Come back, Kamala.
Back to California, where you have a future.
Away from Washington D.C., where they’ll never give you a fair shake.
You’re politically trapped. You’re the unpopular vice president of an unpopular president. As a team, the two of you are headed to a catastrophic election defeat, even though your likely opponent is an insurrectionist ex-president facing multiple criminal indictments.
Two-thirds of Democrats want your boss, Joe Biden, not to run for re-election. But everyone knows Biden, 81, will run anyway.
What’s more appalling is that you are getting much of the blame for much of this. Biden’s many allies in politics and media suggest he can’t drop out because the nomination would go to you.
They note that you do worse in presidential polls than him. But they leave unmentioned the truth that you’re unpopular because your job as vice president is to represent him, and he’s given you peanuts to work with.
He has never articulated a clear vision for the country or a second term. Biden’s team has bungled crises, like the Afghanistan withdrawal, and broken promises to reverse toxic Trump policies like rights-violating immigration restrictions and inflation-inducing trade protections.
Don’t Run for Vice President Again
You’ve loyally represented Biden on those issues, but your critics claim that you’ve failed to articulate convincing defenses for Biden’s misbegotten policies. The real problem is that his policies—including mass deportation and denial of asylum requests — are indefensible.
It’s time to face reality: If you remain on the ticket as Biden’s vice president, there’s no way out. If Biden loses, you’ll take the blame. If Biden somehow wins, you won’t get a lick of credit: The credit will all go to Trump’s awfulness. And you’d be condemned to a second term of representing a visionless president, leaving you too weak to win the presidency yourself in 2028.
Sometimes the best way forward is to step back. You should announce, right now, that you will not be the Democratic nominee for vice president next year.
You should be blunt. Try this: “This country will sustain irreparable damage if Donald Trump becomes president again. And I don’t want to do anything that might help him. The polls show I’m unpopular with the public, and the president already has an uphill fight. So, I have informed him I will not run for vice president. Now, he can pick a new running mate and reset this campaign.”
This will make you look selfless — you’re giving up a high office because you want to protect the country. You’ll win extensive praise from Democrats desperate for a stronger ticket. Who knows? You might pressure Biden to reconsider his own decision to run.
A Bigger Opportunity Awaits in California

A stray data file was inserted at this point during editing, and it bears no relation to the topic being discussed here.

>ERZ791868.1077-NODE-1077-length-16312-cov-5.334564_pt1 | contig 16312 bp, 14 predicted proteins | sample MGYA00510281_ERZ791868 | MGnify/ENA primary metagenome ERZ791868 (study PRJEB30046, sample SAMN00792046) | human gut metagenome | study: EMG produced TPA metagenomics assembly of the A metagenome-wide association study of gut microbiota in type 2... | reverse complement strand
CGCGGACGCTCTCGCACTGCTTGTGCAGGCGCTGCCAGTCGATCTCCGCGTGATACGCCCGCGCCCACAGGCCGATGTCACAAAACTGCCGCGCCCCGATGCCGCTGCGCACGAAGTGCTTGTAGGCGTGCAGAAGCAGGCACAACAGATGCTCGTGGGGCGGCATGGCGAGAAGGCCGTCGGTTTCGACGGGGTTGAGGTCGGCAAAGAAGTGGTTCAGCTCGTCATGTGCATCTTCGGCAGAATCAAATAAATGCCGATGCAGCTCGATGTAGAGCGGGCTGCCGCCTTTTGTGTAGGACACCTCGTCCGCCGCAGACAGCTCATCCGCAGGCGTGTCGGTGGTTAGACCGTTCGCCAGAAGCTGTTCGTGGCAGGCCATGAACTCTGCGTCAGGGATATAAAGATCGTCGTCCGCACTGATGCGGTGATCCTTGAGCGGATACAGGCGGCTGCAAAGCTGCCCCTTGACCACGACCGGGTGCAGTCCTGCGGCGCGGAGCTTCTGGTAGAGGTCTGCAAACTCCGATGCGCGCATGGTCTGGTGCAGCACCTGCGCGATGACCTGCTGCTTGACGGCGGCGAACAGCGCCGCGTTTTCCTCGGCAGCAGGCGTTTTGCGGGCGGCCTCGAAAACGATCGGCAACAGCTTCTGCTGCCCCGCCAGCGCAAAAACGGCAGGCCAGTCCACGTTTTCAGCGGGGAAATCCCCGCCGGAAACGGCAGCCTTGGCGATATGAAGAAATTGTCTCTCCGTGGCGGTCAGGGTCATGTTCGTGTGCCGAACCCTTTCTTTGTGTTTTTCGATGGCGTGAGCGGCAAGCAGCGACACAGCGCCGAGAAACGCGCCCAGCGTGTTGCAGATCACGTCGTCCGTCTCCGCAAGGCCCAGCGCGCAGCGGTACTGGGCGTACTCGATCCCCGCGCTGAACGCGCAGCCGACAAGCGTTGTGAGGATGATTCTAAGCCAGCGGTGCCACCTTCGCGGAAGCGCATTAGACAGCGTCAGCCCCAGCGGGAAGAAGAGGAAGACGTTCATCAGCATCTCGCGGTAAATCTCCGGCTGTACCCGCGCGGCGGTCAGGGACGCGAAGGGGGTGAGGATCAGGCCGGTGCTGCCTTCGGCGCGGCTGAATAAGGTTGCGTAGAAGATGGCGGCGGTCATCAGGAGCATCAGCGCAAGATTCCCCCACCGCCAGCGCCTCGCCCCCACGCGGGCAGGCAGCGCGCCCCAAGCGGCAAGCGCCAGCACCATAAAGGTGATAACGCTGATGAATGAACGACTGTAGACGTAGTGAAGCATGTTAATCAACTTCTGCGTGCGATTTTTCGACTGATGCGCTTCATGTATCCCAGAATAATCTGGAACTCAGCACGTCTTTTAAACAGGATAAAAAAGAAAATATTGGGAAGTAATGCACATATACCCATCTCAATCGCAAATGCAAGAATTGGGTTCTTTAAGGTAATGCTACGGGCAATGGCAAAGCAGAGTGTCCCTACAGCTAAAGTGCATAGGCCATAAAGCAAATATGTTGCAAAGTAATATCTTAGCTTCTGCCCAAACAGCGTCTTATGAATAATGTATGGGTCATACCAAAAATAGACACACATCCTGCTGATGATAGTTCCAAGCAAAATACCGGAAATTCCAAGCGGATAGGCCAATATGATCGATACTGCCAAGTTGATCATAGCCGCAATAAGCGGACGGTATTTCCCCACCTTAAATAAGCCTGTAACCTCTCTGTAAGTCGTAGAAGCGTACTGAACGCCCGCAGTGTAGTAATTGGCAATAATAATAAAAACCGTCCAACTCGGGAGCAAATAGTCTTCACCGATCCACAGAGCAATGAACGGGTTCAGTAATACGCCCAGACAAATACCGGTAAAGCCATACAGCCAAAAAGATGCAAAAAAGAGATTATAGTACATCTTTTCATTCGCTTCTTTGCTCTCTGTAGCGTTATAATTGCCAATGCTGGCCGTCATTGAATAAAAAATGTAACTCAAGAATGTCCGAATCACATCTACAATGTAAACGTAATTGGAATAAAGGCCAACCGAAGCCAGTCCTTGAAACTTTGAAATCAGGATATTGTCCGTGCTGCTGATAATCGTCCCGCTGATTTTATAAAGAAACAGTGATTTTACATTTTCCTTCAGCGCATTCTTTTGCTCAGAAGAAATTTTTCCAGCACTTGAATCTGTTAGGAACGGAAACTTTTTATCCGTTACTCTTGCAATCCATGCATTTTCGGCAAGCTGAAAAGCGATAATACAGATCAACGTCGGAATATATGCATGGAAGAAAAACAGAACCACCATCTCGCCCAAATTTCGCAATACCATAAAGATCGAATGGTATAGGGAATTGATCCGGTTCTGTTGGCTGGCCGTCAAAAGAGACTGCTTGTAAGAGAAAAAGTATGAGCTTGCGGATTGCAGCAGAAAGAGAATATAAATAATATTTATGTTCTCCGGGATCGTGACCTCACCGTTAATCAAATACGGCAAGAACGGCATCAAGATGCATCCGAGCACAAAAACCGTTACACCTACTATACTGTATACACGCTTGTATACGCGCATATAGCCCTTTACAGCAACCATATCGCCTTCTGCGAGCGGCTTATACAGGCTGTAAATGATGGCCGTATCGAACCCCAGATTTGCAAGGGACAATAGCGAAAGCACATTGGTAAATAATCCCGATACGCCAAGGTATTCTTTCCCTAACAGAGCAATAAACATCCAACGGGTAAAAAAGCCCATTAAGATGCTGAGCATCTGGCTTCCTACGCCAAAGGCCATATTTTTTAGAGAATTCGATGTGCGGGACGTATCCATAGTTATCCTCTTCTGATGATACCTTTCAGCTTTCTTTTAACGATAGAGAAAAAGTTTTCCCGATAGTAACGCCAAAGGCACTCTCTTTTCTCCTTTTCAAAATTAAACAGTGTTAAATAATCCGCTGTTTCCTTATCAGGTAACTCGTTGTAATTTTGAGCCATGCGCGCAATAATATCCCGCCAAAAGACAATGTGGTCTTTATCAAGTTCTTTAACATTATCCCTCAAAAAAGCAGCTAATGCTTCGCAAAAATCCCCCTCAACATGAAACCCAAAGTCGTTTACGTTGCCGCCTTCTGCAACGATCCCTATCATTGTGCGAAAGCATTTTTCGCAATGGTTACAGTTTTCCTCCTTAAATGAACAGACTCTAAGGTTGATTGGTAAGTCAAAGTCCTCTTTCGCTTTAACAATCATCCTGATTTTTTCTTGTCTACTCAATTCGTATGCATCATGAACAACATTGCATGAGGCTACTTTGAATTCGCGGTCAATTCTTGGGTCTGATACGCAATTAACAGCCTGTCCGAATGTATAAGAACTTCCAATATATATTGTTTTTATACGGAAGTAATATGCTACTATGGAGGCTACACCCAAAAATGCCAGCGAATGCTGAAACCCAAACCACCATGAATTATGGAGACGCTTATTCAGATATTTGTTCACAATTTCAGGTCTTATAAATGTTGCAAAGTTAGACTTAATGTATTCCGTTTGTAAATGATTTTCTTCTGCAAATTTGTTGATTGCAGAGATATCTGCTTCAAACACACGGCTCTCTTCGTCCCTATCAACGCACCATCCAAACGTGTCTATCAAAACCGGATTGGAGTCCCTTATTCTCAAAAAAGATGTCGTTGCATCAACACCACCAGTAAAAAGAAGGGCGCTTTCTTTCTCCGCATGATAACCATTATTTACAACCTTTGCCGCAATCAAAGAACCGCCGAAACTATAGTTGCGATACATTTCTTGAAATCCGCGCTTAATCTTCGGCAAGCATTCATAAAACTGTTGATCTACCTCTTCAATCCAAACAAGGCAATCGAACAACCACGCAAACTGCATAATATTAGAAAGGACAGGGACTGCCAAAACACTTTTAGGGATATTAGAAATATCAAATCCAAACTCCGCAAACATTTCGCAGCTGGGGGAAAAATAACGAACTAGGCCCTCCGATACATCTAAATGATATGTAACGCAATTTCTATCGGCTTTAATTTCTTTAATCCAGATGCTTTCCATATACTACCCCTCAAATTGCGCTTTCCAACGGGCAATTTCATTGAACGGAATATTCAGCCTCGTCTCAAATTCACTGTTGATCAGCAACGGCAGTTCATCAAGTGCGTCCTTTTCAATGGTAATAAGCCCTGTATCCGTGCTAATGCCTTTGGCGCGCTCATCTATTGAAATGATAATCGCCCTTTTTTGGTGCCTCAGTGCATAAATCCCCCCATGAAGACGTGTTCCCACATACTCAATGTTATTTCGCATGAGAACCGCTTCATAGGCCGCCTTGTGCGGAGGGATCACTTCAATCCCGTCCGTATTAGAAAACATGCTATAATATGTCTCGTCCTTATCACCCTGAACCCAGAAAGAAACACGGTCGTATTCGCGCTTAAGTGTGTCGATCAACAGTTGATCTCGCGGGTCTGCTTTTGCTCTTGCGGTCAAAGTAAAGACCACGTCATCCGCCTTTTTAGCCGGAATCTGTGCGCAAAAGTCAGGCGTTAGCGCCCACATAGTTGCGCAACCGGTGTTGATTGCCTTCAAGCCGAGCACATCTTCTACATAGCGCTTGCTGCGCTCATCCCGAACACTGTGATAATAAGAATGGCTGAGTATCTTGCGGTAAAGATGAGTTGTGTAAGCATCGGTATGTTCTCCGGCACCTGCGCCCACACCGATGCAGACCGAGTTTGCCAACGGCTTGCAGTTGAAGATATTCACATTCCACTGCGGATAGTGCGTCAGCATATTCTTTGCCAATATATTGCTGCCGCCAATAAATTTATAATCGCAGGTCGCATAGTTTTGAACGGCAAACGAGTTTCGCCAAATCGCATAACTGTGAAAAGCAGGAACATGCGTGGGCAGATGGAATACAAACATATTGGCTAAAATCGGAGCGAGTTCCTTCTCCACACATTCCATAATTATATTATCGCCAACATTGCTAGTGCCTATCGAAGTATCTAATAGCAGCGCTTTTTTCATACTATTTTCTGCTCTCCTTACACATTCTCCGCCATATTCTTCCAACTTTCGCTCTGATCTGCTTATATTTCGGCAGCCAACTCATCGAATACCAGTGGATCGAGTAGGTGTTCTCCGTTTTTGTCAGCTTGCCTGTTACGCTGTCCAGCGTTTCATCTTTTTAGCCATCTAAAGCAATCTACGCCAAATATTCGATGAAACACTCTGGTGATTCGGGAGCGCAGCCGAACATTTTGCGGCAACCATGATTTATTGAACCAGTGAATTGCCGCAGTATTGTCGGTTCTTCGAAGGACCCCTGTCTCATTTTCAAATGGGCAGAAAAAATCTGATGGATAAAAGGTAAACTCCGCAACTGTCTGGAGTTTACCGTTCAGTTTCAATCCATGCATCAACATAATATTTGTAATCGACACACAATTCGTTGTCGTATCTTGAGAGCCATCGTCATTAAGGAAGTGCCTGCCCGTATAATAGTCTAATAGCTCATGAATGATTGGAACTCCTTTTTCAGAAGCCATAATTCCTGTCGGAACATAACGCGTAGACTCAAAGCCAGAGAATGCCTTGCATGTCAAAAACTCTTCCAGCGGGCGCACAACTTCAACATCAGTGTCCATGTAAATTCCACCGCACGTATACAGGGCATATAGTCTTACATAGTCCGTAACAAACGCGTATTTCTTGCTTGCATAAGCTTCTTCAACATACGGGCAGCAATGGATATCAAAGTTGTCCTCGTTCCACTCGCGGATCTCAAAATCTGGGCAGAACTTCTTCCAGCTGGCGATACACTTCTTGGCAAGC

While you’d be closing a door in D.C., you’d be opening a bigger one here in California.
That’s because you’d be returning to a state that will need a new governor in 2026, when Gavin Newsom is termed out.
If you ran for governor, you’d be the overwhelming favorite.
You might think it’s too early to ponder the 2026 governor’s race. But the campaign is already underway. Three state elected officials have already declared their candidacies. None of them should worry you. Lt. Gov. Eleni Kounalakis and Controller Betty Yee have little name recognition. The third, State Superintendent of Schools Tony Thurmond, is known for administrative incompetence and pandemic-era failures in education. Attorney General Rob Bonta and State Senate leader Toni Atkins may jump in, but can’t match you in star power or fundraising.
I suspect Californians would welcome you as governor — you’re more decisive and focused than Newsom. As governor, you’d set the agenda and decide the budget. With a legislature dominated by your fellow Democrats, you could get far more done than you’d ever manage as president in a polarized Washington.
California Governorship Is a Better Job Than VP
And the job is much bigger and better than your current one. California governors enjoy great executive authority, so much that their office has effectively become a second American presidency. You’d still be an international figure, but without having to serve an octogenarian president.
And, you could build a record that would make you a far stronger candidate for president later on, if that’s something you wish for your future.
Plus, you’d enjoy California weather.
Doesn’t that all sound much better than another thankless vice-presidential campaign, and perhaps another four years in the rain and misery of Washington?
Come back, Kamala. Before Christmas if you can.
About the Author
Joe Mathews writes the Connecting California column for Zócalo Public Square.